Try this Wine: Contrasting Food & Wine Pairings

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Pairing wine and food can be daunting, even for the well-trained. The most famous guidance, to match red wine with meat and white wine with seafood, actually turns out to be relatively true in theory but also misguided in reality. It’s too unscientific to be universal, and misses the critical factor that how something is seasoned and cooked is as, if not more, important than what it is before it’s cooked.

One of my favorite pairings is steak au poivre with a really well-aged dry or semi-dry riesling, which is a perfect example of why that famous guidance is misleading. In general, wine should be more acidic than the food. This is especially true when the food is fatty, like this steak example, because the acid helps our taste buds and digestion process the fat, allowing more flavors to be detectable while making the meal go down a bit easier. Also, white wine tends to provide more contrast to the food, any food, than does red wine, so if you want the wine to stand up to, and stand out from, the heavy steak, a white is better suited to do that.

This last point on contrasting versus complementary wine and food pairings is really the main point of this post. When people think about pairing food and wine, they often default to finding the complementary pairing. Not only is it easier, but it’s more natural – we tend to look for compatibility in nearly every aspect of life – and can be very satisfying if achieved.

However, what I want to suggest in this post is that successful contrasting wine and food pairings can be both more fun and more satisfying. Here is another example: there’s nothing better than a fried fish sandwich with a good bottle of trousseau to wash it down.

I'm glad we're the kind of people who aren't above pairing wine with nachos.

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Pre-planned pairings aside, sometimes you get lucky and stumble on a good pairing. One of my wife’s favorite games to play is getting through dinner and a glass of wine, and then asking if she can have (insert random snack) with another glass. It can drive me crazy, especially when it’s a special bottle of wine and she asks about a poorly fitting snack.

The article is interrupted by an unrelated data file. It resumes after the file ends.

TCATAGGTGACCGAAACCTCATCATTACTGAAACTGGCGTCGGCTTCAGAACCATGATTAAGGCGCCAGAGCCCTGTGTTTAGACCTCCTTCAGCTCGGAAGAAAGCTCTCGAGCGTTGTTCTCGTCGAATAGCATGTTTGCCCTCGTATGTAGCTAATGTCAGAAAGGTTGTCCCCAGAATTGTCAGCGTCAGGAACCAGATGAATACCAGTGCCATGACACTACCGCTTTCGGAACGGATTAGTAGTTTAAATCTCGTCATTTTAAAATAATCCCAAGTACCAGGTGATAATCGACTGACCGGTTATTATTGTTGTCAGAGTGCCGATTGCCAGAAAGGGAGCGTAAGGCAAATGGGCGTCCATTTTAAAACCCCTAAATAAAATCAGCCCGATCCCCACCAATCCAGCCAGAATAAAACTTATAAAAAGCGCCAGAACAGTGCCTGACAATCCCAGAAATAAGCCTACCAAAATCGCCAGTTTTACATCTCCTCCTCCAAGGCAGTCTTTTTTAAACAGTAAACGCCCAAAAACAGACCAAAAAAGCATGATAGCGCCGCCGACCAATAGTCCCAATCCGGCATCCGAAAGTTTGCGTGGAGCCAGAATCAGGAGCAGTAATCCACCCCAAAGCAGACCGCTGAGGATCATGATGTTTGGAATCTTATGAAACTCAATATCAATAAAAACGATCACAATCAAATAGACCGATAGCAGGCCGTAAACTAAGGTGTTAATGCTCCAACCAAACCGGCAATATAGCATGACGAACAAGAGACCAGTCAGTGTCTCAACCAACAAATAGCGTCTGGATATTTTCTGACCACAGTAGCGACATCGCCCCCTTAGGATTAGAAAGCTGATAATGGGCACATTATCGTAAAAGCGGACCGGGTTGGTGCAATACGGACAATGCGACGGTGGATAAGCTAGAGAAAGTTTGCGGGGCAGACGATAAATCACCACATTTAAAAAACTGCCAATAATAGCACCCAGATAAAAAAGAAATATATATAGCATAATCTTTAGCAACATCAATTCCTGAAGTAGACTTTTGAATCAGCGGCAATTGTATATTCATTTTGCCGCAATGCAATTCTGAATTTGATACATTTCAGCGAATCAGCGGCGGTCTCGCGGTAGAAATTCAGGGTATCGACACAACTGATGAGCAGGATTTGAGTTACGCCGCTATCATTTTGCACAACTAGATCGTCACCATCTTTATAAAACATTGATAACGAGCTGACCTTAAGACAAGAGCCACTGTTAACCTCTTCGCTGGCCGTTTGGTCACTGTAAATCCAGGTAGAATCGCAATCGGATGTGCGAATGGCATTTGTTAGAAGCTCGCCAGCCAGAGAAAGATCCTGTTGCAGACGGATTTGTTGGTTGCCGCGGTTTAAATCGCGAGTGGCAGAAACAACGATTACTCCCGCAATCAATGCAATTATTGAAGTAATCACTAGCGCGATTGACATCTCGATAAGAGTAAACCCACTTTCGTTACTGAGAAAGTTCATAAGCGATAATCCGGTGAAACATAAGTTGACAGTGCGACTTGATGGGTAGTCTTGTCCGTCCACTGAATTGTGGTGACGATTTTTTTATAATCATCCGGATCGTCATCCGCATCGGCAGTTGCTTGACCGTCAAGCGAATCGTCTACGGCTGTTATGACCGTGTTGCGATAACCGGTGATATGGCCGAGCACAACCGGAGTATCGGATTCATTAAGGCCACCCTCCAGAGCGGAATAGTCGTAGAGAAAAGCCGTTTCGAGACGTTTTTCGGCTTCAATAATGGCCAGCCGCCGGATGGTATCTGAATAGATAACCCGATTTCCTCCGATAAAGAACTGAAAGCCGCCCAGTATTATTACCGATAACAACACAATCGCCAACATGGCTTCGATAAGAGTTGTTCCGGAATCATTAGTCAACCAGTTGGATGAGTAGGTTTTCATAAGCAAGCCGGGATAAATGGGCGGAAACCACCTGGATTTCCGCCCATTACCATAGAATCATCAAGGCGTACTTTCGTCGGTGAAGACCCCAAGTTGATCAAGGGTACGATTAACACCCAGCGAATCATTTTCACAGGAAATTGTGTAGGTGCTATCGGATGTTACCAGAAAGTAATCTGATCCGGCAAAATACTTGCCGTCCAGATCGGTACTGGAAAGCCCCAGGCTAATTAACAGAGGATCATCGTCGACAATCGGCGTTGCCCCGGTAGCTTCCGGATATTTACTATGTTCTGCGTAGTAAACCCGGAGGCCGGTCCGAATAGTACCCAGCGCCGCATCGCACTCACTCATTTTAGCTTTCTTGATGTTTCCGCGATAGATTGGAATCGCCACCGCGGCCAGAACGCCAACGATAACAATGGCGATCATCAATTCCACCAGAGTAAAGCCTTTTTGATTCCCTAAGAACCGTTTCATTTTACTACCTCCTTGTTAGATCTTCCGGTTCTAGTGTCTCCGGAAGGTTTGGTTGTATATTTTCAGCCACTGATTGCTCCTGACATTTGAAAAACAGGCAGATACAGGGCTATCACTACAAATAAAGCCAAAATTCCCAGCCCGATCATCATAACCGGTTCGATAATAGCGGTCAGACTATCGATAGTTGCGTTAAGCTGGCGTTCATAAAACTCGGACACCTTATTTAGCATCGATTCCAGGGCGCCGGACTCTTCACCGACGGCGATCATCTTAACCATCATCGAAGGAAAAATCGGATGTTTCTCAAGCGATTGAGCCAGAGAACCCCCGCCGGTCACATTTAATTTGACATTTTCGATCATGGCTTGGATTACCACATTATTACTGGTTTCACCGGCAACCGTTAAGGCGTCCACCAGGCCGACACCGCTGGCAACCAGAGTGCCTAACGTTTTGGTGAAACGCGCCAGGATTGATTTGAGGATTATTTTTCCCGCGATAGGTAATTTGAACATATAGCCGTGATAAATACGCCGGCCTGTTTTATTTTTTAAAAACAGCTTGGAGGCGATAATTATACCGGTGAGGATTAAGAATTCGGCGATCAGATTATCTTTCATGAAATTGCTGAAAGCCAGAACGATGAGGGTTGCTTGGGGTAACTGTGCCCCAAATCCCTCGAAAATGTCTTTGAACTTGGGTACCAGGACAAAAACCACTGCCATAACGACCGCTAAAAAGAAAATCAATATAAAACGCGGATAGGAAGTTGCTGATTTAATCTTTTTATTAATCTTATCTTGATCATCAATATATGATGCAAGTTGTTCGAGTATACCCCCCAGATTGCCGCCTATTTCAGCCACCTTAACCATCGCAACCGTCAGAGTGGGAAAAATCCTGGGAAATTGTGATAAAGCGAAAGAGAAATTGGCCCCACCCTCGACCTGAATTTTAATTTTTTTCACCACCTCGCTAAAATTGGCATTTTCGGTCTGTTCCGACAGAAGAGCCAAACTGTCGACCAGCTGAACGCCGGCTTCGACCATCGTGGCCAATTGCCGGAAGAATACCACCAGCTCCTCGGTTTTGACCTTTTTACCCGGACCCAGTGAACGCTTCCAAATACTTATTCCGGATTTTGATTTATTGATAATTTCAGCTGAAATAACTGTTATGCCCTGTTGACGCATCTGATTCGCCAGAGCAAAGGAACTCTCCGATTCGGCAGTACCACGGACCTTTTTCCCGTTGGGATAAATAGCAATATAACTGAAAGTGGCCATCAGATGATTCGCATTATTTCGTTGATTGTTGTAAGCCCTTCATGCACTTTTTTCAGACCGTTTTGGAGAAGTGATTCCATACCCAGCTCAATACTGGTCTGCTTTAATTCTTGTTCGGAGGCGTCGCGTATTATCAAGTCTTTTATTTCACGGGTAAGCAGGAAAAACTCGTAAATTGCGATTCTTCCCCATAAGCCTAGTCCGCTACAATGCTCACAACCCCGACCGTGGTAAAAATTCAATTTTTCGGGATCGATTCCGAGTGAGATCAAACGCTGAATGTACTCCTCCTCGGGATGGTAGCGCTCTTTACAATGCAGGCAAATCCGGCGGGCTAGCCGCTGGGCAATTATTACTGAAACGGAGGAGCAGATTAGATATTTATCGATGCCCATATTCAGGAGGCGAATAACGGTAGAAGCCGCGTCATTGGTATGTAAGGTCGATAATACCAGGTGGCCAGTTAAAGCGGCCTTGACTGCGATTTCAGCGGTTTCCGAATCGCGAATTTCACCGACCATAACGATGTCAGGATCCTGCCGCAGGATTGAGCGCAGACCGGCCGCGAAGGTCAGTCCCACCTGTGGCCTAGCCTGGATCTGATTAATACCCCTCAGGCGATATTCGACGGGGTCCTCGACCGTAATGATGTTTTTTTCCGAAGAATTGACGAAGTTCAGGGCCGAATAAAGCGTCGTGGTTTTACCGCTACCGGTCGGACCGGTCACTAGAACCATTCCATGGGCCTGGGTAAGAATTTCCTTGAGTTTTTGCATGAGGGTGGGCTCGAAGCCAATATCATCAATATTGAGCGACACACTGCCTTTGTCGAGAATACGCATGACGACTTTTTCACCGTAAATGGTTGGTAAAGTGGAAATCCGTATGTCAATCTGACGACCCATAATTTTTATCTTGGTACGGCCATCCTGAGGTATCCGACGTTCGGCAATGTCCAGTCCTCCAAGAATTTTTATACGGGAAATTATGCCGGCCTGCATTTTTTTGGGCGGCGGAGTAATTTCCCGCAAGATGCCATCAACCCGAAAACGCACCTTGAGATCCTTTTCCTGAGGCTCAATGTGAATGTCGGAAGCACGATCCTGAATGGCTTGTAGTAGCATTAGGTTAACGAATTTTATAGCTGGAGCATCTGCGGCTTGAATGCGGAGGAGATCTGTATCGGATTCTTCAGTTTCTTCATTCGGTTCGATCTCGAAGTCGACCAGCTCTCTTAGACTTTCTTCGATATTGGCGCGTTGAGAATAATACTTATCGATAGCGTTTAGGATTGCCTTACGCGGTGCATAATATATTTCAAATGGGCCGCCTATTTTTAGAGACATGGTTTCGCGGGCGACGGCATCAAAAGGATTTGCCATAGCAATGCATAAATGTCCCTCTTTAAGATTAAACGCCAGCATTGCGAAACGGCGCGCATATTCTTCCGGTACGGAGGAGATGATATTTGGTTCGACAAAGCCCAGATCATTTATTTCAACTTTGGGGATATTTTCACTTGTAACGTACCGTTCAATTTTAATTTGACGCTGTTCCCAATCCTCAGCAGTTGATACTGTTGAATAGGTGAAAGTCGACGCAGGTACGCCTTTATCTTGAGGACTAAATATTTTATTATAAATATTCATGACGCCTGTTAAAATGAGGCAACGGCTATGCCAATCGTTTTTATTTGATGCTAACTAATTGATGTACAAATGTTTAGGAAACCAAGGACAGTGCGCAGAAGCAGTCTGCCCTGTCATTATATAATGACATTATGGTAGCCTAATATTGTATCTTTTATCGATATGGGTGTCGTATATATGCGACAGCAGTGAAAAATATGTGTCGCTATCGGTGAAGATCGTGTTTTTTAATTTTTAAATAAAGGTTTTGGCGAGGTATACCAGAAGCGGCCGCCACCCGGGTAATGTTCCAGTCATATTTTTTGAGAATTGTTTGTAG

Earlier this week, I opened a bottle of 2015 Wind Gap Gap’s Crown chardonnay, a nice bottle from a now non-operational winery using grapes from a phenomenal vineyard. I had made a big salad topped with sautéed radishes, roasted acorn squash, tomatoes, apples and shrimp. The wine was a bit too acidic and lean for the salad, so the plan became to enjoy the wine after the meal was over.

When we finished the salad, Kayce began her game. She asked if the wine would go with Goldfish crackers. My instincts kicked in and I nearly defaulted to “no,” but I hesitated as I thought about it. “You know what, that might actually work.” She grabbed the Goldfish, and oh man, it was awesome. We had stumbled on to brilliance.

Let me show you what I mean by comparing the tasting notes of the wine pre and post Goldfish. Here’s a note on the aromas, which don’t change with the food, just to get it out of the way: a high-toned and slightly austere bouquet combining sharp lemon and lime zests, slate and crushed gravel, spring flower petals and honeysuckle.

Pre-Goldfish palate: barely medium-bodied with very crisp, slightly juicy acid that is quite long and precisely linear. Flavors include Meyer lemon, tangerine juice, slate minerality, Kaffir lime leaf and starfruit.

Now, here is the post-Goldfish palate: medium-plus in body with rounder, softer and buoyant acid that cuts through the cheese flavor nicely. The palate broadens, adding just a bit of sweetness and more acidic grip to the texture. It’s a more pleasant version of itself with the Goldfish pairing, and more enjoyable to drink.

I had so much fun with the pairing that I posted the above picture of the bottle with the Goldfish on Instagram and had a back-and-forth with friend and fellow wine blogger Isaac Baker of Terroirist.com. Isaac has done this kind of pairing before, and added that Goldfish go particularly well with Champagne. I’m curious to try that combination, and experiment with other cheesy crackers and bright white wines.

These unexpected wine-food combos that work because they contrast each other, rather than complement each other, are really satisfying because they are surprising and don’t hew to normal comfort zones. Try some contrasting wine-food pairings because no one should live their culinary lives according to what they already know. To provide some motivation, here are a few good places to start:

  • A sharp chardonnay with a cheesy cracker – look for wines that are lightly oaked or made in stainless or concrete. Quality producers in go-to regions make this easy. You can find these wines really anywhere in the world, but for short cuts check out Chablis, Oregon and the following spots in California: Santa Barbara, Santa Cruz and Sonoma.